Author: JOHN H. CUSHMAN Jr.
Published: 18 May 2012
The United States, decades ahead technologically, spends much more, and in pivoting its strategy toward Asia and the Pacific, “seeks to build a military-to-military relationship with China that is healthy, stable, reliable, and continuous,” the annual report said.
Two months ago, Beijing announced an 11.2 percent increase in its annual military budget to roughly $106 billion. While economic comparisons and analysis have always been difficult, there is no doubt that the past few decades have seen steady expansion in China’s military spending, and the Pentagon’s estimate is that China is investing more than it says, but still only about a fourth of what the United States spends each year on the military.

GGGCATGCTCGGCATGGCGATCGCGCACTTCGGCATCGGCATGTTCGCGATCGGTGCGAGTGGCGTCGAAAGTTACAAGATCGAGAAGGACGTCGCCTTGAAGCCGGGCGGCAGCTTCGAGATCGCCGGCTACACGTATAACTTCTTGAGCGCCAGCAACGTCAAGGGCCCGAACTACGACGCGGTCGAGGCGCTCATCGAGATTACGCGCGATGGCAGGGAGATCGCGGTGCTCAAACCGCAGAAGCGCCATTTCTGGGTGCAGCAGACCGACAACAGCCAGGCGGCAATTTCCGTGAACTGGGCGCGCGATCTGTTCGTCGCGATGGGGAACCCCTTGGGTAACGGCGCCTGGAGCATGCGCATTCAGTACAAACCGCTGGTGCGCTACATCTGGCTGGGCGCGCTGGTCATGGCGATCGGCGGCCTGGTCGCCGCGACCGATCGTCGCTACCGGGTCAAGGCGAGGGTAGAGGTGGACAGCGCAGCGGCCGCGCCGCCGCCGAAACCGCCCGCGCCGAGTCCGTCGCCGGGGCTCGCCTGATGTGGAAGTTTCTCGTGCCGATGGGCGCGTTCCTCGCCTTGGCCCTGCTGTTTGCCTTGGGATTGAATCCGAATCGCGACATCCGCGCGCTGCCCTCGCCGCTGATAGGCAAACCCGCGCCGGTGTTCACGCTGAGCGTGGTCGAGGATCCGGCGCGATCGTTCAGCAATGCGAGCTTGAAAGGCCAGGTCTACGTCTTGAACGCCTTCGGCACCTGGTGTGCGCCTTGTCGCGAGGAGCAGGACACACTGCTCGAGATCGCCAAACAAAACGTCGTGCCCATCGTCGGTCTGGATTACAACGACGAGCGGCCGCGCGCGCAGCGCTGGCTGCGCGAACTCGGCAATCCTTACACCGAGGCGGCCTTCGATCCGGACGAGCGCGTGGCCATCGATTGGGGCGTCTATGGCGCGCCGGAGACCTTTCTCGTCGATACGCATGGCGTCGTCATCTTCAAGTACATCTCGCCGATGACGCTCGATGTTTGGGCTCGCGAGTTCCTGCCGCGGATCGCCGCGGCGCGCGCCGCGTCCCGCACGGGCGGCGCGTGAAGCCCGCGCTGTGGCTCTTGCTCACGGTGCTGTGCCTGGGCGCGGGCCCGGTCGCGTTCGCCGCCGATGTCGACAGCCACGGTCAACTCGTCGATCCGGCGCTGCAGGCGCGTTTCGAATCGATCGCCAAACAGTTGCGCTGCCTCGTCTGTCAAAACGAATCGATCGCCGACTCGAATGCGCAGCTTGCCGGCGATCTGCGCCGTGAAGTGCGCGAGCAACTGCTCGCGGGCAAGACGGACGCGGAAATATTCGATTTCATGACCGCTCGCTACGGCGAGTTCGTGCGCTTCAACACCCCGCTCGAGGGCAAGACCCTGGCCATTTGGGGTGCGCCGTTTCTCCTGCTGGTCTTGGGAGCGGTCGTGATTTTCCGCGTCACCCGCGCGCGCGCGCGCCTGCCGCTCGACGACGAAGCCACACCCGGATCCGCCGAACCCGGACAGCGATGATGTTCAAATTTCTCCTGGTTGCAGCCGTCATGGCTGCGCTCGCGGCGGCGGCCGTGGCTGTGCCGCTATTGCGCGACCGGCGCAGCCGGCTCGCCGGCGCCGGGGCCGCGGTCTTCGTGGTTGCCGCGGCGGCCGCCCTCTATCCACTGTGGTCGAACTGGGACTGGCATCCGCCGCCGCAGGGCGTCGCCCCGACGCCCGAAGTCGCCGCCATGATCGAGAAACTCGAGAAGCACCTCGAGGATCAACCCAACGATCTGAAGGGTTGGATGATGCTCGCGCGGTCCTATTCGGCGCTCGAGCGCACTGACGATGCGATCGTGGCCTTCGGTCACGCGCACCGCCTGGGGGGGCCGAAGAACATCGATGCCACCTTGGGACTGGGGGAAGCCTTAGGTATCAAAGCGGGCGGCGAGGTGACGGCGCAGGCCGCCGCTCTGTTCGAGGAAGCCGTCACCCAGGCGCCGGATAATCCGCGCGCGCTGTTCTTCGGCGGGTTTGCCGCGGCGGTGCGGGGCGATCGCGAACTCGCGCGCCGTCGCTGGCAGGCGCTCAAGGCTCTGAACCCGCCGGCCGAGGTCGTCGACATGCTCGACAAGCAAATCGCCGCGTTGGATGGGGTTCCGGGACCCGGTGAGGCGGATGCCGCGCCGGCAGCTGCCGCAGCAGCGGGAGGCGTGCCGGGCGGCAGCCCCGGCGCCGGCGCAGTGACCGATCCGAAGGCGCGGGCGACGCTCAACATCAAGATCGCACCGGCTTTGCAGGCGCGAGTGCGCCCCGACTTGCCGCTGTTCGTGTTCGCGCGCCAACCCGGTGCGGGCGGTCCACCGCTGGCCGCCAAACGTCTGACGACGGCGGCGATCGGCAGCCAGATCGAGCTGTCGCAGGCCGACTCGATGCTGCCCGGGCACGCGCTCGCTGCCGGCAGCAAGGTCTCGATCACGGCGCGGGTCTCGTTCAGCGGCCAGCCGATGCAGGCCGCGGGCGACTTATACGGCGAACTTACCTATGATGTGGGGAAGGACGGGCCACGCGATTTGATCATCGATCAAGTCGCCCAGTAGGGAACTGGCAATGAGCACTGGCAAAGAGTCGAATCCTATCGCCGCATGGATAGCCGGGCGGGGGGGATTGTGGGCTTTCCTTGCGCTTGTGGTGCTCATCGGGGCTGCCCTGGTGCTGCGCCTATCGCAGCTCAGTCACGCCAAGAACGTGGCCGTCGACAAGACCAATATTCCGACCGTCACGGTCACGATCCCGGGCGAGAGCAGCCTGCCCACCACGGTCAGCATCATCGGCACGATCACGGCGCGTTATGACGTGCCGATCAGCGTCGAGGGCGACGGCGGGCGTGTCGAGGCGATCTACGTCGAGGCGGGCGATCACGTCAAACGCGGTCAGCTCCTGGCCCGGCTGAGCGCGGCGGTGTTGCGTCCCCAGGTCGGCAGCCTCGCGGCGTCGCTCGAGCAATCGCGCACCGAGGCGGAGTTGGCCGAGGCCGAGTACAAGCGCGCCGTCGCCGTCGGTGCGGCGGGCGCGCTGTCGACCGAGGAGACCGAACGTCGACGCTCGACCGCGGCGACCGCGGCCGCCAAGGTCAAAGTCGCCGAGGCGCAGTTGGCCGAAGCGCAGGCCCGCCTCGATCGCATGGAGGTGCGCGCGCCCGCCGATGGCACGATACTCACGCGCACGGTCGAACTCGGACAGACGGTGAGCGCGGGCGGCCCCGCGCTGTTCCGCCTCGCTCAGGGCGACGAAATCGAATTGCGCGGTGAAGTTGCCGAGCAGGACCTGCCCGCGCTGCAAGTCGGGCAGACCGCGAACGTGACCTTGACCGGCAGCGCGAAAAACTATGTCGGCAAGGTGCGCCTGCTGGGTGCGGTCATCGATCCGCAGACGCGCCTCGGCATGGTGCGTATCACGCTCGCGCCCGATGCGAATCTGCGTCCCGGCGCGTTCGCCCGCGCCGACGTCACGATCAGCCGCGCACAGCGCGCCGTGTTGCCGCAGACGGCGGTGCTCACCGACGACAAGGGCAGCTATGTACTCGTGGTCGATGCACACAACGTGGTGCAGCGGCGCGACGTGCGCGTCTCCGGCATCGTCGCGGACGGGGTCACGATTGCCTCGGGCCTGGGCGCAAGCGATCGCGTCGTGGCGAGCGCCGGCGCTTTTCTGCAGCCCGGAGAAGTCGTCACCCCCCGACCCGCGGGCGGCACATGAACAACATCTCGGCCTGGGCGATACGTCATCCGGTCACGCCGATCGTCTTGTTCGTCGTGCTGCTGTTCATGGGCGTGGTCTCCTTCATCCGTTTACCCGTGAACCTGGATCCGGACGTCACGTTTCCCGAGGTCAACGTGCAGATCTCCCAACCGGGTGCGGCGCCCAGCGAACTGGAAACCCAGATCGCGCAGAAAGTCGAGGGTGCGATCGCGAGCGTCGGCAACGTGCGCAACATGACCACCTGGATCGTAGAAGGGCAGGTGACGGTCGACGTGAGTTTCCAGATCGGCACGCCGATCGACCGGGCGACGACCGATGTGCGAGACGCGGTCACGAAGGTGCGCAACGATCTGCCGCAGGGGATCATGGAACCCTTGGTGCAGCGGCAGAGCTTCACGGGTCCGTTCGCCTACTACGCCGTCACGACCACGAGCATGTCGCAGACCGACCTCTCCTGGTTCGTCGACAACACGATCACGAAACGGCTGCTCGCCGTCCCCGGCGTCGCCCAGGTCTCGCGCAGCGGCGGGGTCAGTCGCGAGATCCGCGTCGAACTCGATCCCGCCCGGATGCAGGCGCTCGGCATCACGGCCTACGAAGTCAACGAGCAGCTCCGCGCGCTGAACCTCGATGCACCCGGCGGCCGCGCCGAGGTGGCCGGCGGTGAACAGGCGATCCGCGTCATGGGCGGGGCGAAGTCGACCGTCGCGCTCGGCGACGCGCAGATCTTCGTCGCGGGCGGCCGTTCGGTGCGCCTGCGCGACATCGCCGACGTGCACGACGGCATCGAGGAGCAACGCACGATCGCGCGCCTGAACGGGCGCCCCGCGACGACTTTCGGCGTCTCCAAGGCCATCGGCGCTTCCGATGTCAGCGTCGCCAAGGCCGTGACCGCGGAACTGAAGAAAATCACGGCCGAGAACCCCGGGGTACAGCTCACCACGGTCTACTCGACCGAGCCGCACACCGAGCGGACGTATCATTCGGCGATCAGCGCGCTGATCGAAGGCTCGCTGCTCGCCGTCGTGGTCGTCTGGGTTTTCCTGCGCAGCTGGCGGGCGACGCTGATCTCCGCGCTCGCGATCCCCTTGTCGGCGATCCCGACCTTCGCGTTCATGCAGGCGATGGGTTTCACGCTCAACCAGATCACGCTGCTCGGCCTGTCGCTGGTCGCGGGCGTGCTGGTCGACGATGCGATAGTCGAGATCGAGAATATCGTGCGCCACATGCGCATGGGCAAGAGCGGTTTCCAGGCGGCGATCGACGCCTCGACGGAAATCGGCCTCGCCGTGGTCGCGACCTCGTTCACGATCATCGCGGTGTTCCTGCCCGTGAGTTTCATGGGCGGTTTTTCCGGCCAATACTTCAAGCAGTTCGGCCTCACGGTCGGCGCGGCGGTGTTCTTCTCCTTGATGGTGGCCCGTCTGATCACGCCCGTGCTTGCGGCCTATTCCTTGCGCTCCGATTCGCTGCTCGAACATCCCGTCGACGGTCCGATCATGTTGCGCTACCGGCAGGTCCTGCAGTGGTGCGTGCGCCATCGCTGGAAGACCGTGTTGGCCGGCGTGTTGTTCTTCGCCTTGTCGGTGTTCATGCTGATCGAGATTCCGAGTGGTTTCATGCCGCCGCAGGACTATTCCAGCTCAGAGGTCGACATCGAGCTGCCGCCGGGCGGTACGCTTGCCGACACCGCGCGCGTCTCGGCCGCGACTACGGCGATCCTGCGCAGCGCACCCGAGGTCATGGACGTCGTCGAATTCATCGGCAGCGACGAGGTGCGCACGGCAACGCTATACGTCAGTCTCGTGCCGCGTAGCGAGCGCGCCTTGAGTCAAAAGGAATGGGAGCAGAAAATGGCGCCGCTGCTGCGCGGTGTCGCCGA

For its money, China is getting more weapons, and better ones.
Its air force is “transforming into a force capable of offshore offensive and defensive operations,” the report said, with prototypes of a stealth fighter seen starting last year. Other areas of investment include defenses against ballistic missiles, early warning and air-defense missiles, and their land and naval equivalents.